How does Shanghai compare to Taipei?
Shanghai vs. Taipei: surprising impressions
When the first typhoon of the year hit Taiwan recently, uprooting trees and devastating fields, I was able to explore a world that was new to me 700 kilometers further north with dry feet: I was in Shanghai for the first time. And it was very different from what I expected.
A seminar by the Konrad Adenauer Foundation took me to Shanghai. For a week I helped nine young German and Chinese journalists to write a magazine on the topic of “sustainability” together. A great cross-cultural experience and impressive evidence of how sweat and inspiration can quickly turn into tangible results. As soon as our magazine is out, I will also upload a PDF file.
So Shanghai. Of course, I had a lot of clichés in my head beforehand - like it is when you have never traveled to a place. Even though I had to spend most of the time in the seminar room, I was fortunate to be able to form a few impressions of my own.
The time in Shanghai reminded me of my trip to Hong Kong five years ago, shortly before the end of my very first trip to Taiwan. Back then, too, I noticed many small and large differences between the cities.
Reading tip: My blog entry from Hong Kong 2008
These are my Shanghai impressions compared to Taipei:
Shanghai is huge.
There are six or seven million people living in the Taipei metropolitan area besides me. From a German point of view, it is quite crowded here. 23 million live in Shanghai - as many as in all of Taiwan.
Taipei is a big city, Shanghai is a mega city. If you whiz in a taxi over the high streets that criss-cross the city, skyscrapers can pass by for an hour outside and you don't have the feeling of leaving the city center behind.
In Taipei, a 20-story building is strikingly high. Nobody in Shanghai would take a second look at it.
Only the Taipei 101 with its 500 meters would cut a good figure in the skyscraper backdrop of Pudong. The Shanghai Tower, which is still under construction (on the photo on the right, with cranes on top), would tower over it by more than 100 meters.
Shanghai is international.
Here in Taipei, as a western foreigner, I get noticed everywhere. In Shanghai, “Laowai” (they say that instead of “Waiguoren”) are much more natural as tourists and business people. And when it comes to nightlife, they make up the absolute majority in the queues for trendy bars.
Shanghai has a marriage market.
Chinese parents are turning to self-help: At Platz des Volkes, the central park in the heart of the city, dozens of mothers and fathers stand in the dense crowd like in a bazaar. They don't advertise goods, they advertise their children. Women who are approaching 30 are considered difficult to place (keyword 剩 女 or “remnant women”). At the same time, many men cannot find a partner.
Gender, age, height and professional training - these are the most important data on the pieces of paper that you present to passers-by. No photos. Some put open umbrellas on the floor, to which they attach their contact displays. They hold their positions firmly.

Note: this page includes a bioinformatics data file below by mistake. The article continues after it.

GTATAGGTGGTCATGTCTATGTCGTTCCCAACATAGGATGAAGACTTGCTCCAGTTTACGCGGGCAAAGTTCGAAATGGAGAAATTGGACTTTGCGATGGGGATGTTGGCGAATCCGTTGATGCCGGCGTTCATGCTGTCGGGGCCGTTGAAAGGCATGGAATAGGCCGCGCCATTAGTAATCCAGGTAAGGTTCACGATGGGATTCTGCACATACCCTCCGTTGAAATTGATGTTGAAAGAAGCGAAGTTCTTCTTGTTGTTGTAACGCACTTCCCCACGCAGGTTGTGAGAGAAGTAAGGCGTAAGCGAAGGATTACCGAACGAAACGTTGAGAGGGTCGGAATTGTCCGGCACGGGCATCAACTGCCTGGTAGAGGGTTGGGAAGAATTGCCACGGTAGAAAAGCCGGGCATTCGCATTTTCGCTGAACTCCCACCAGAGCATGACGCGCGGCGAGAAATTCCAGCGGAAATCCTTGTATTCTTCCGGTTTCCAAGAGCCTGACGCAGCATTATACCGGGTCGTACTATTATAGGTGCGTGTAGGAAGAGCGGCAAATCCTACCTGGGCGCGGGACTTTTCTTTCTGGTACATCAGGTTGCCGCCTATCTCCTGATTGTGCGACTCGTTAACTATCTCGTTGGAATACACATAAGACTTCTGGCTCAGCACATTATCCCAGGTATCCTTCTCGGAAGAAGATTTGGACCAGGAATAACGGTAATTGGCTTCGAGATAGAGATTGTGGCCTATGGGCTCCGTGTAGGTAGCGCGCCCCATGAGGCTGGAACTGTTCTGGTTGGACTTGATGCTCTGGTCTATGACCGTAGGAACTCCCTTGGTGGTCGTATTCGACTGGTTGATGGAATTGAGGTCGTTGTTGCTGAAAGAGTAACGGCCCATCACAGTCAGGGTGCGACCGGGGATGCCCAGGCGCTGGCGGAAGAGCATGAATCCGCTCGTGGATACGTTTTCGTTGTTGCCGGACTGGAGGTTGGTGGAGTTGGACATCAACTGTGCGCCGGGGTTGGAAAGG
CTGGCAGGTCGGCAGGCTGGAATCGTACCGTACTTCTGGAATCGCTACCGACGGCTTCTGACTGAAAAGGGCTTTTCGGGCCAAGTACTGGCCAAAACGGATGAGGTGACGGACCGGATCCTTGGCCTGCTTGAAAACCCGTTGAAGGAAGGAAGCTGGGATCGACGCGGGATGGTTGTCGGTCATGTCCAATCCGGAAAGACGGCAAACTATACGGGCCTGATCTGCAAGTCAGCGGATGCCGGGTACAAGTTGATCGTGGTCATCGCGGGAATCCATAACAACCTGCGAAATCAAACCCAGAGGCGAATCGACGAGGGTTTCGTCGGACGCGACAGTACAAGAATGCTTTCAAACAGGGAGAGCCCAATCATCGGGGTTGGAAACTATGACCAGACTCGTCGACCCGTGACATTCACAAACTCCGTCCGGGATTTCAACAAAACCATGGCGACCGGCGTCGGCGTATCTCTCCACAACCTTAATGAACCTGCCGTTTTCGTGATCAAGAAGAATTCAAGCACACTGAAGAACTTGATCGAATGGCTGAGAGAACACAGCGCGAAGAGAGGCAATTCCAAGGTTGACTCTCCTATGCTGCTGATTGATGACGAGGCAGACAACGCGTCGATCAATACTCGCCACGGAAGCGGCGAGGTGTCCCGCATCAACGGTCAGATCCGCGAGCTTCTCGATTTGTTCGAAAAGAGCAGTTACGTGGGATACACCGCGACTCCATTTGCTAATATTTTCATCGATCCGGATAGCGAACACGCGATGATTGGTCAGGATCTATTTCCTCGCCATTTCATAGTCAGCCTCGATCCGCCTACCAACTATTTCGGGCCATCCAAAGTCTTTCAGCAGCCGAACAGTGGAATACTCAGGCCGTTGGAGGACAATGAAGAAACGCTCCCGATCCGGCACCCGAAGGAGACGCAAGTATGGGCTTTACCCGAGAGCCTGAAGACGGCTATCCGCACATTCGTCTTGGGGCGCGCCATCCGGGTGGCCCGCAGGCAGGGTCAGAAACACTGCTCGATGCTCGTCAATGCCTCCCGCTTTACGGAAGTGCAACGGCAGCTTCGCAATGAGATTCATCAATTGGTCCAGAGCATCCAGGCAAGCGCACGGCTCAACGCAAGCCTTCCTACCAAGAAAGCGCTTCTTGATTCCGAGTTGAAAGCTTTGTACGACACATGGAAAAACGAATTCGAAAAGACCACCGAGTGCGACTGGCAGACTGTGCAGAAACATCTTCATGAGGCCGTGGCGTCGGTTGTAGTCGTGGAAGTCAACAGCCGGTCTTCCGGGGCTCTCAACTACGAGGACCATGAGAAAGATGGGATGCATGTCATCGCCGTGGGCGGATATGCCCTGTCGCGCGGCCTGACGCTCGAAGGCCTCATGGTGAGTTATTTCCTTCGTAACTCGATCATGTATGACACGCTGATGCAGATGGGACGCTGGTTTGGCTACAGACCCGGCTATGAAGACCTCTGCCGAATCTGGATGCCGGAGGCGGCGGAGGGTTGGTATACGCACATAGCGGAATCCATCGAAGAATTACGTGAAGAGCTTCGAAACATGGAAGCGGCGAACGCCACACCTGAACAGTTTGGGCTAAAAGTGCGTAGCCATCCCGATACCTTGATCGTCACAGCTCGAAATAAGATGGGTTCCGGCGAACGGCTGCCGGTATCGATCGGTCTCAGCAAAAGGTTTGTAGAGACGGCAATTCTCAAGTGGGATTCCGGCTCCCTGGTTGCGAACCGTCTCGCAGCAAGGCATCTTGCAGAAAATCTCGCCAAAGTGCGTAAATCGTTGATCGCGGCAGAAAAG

Do the children know that their parents are looking for spouses here?
Do you agree?
Will this method really be successful?
One thing is certain: there are no such marriage markets in Taipei. The pressure here is probably not that great, and the gender ratio is more balanced than in China, where many daughters are aborted as a result of the one-child policy. (Such gender-specific abortions also exist in Taiwan, but less frequently. Of course, they are illegal.)
Shanghai pays attention to its appearance.
It's not just the glittering glass facades of the skyscrapers that make a difference. Even the normal prefabricated buildings at least once had someone freshly painted, and no rusty lattice cages spoil the windows. Such well-tended facades had already impressed me in Singapore. So it works.
Climate, rain, air pollution? All excuses. Taipei, please copy and copy!
Because anyone who comes to Taipei from Germany for the first time has to take a deep breath. The external appearance of most of the buildings here is downright daunting. Historic buildings in good condition are a rarity anyway.
In the shadow of the skyscrapers, however, a few secluded alleyways have been preserved and restored in the former French quarter of Shanghai.
I expected one designer boutique or luxury bar next to the other, but actually normal people still live there.
Shanghai's traffic has other problems.
There are far fewer scooters in Shanghai than in Taipei, and most of them are electrically powered. The good thing about it: The sidewalks are not used as scooter parking spaces. The disadvantage: pedestrians cannot hear the e-scooters when they rush up. This is particularly dangerous when crossing green pedestrian traffic lights - scooter drivers in Shanghai generally don't follow them and just drive through. Lots of cars too, by the way. So better look three times!
The word that helmets are compulsory has not yet got around to Shanghai - I haven't seen a single driver with a hard hat.
The Taiwanese have been in Shanghai for a long time.
Family Mart convenience stores and 85 ° C coffee shops are also part of the street scene in Shanghai.
Only if you look closely can you see the differences on the logos: short instead of long characters.
... there are traditional characters in Shanghai too.
At the central place of the people, of all places. My Taiwan-trained eye immediately noticed this sign:
How does it come about? No idea. Our Chinese companions were amazed themselves.
So much for my little insight into big China. After all, I've now seen it myself. I will definitely return to Shanghai at some point, but there are tons of other places around Taiwan that are on my travel list. For example:
- South Korea
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